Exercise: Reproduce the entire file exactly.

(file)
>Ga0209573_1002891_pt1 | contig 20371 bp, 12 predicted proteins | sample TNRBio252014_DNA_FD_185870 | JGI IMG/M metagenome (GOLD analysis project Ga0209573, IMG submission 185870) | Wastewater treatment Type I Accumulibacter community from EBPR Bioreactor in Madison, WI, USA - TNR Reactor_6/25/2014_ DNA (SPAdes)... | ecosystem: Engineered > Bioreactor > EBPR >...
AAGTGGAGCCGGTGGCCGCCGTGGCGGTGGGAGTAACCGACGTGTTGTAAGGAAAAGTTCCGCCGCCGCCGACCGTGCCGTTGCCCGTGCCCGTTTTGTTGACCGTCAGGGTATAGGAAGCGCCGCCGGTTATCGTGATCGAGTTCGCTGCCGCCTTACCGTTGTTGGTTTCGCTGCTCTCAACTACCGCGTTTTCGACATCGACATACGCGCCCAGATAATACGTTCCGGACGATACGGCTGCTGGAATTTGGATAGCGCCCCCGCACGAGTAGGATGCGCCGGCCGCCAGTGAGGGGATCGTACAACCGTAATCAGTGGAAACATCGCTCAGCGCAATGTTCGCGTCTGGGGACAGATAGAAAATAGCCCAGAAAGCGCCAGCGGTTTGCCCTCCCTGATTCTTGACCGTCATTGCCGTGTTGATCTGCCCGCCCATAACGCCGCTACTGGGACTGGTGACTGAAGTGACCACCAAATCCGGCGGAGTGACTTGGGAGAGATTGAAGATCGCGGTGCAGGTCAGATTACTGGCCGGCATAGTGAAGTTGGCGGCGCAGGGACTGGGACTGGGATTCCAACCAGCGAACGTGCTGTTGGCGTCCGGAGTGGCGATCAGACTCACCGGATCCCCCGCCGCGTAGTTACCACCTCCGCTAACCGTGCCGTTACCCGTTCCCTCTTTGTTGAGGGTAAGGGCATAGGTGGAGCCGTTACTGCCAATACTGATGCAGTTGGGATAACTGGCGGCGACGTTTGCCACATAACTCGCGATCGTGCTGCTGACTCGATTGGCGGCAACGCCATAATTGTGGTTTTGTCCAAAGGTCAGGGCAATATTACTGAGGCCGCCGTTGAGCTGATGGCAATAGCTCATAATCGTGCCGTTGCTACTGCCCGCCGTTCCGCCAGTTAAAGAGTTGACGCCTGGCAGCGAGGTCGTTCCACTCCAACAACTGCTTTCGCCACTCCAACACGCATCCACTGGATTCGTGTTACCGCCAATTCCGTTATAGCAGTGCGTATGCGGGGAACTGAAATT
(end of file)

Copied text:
>Ga0209573_1002891_pt1 | contig 20371 bp, 12 predicted proteins | sample TNRBio252014_DNA_FD_185870 | JGI IMG/M metagenome (GOLD analysis project Ga0209573, IMG submission 185870) | Wastewater treatment Type I Accumulibacter community from EBPR Bioreactor in Madison, WI, USA - TNR Reactor_6/25/2014_ DNA (SPAdes)... | ecosystem: Engineered > Bioreactor > EBPR >...
AAGTGGAGCCGGTGGCCGCCGTGGCGGTGGGAGTAACCGACGTGTTGTAAGGAAAAGTTCCGCCGCCGCCGACCGTGCCGTTGCCCGTGCCCGTTTTGTTGACCGTCAGGGTATAGGAAGCGCCGCCGGTTATCGTGATCGAGTTCGCTGCCGCCTTACCGTTGTTGGTTTCGCTGCTCTCAACTACCGCGTTTTCGACATCGACATACGCGCCCAGATAATACGTTCCGGACGATACGGCTGCTGGAATTTGGATAGCGCCCCCGCACGAGTAGGATGCGCCGGCCGCCAGTGAGGGGATCGTACAACCGTAATCAGTGGAAACATCGCTCAGCGCAATGTTCGCGTCTGGGGACAGATAGAAAATAGCCCAGAAAGCGCCAGCGGTTTGCCCTCCCTGATTCTTGACCGTCATTGCCGTGTTGATCTGCCCGCCCATAACGCCGCTACTGGGACTGGTGACTGAAGTGACCACCAAATCCGGCGGAGTGACTTGGGAGAGATTGAAGATCGCGGTGCAGGTCAGATTACTGGCCGGCATAGTGAAGTTGGCGGCGCAGGGACTGGGACTGGGATTCCAACCAGCGAACGTGCTGTTGGCGTCCGGAGTGGCGATCAGACTCACCGGATCCCCCGCCGCGTAGTTACCACCTCCGCTAACCGTGCCGTTACCCGTTCCCTCTTTGTTGAGGGTAAGGGCATAGGTGGAGCCGTTACTGCCAATACTGATGCAGTTGGGATAACTGGCGGCGACGTTTGCCACATAACTCGCGATCGTGCTGCTGACTCGATTGGCGGCAACGCCATAATTGTGGTTTTGTCCAAAGGTCAGGGCAATATTACTGAGGCCGCCGTTGAGCTGATGGCAATAGCTCATAATCGTGCCGTTGCTACTGCCCGCCGTTCCGCCAGTTAAAGAGTTGACGCCTGGCAGCGAGGTCGTTCCACTCCAACAACTGCTTTCGCCACTCCAACACGCATCCACTGGATTCGTGTTACCGCCAATTCCGTTATAGCAGTGCGTATGCGGGGAACTGAAATT